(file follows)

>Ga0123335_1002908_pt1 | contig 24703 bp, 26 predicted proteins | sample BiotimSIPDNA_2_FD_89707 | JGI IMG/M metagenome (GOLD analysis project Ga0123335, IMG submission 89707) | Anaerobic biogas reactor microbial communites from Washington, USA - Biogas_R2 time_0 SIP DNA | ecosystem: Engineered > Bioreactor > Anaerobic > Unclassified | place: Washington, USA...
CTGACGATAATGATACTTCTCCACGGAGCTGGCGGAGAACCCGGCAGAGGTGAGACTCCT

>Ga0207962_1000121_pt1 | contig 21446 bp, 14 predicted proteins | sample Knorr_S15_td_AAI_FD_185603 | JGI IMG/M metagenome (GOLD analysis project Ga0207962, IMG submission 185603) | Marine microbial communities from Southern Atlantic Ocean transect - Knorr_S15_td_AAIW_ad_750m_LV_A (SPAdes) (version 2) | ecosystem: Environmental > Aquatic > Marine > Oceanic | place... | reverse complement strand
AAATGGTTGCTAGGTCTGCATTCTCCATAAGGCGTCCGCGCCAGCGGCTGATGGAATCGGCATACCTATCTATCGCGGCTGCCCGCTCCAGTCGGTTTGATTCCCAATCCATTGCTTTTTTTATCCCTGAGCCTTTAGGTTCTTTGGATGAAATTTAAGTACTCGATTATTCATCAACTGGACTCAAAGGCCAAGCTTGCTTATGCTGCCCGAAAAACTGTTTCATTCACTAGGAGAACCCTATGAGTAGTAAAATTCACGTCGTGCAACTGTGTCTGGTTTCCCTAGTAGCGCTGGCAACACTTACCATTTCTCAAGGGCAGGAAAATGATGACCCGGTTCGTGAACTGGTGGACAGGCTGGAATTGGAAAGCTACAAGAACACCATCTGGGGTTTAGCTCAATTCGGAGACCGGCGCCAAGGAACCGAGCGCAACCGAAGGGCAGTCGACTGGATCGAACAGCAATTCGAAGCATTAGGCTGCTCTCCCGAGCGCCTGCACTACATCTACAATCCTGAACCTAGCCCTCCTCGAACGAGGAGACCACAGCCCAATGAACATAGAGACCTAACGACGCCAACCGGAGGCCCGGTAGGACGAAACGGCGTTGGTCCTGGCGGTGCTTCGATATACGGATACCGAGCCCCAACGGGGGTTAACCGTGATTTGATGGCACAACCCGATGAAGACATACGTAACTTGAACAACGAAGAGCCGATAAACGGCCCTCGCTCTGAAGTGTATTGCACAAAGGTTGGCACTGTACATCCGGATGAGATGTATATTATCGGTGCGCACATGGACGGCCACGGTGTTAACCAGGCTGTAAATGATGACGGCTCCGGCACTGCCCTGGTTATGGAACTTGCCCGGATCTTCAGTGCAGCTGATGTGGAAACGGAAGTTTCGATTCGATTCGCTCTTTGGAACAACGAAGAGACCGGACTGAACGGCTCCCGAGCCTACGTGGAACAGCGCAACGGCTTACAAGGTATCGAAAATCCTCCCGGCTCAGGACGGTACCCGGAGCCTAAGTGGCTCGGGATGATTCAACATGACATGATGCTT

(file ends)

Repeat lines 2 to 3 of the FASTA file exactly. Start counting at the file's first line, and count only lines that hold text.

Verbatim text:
CTGACGATAATGATACTTCTCCACGGAGCTGGCGGAGAACCCGGCAGAGGTGAGACTCCT

>Ga0207962_1000121_pt1 | contig 21446 bp, 14 predicted proteins | sample Knorr_S15_td_AAI_FD_185603 | JGI IMG/M metagenome (GOLD analysis project Ga0207962, IMG submission 185603) | Marine microbial communities from Southern Atlantic Ocean transect - Knorr_S15_td_AAIW_ad_750m_LV_A (SPAdes) (version 2) | ecosystem: Environmental > Aquatic > Marine > Oceanic | place... | reverse complement strand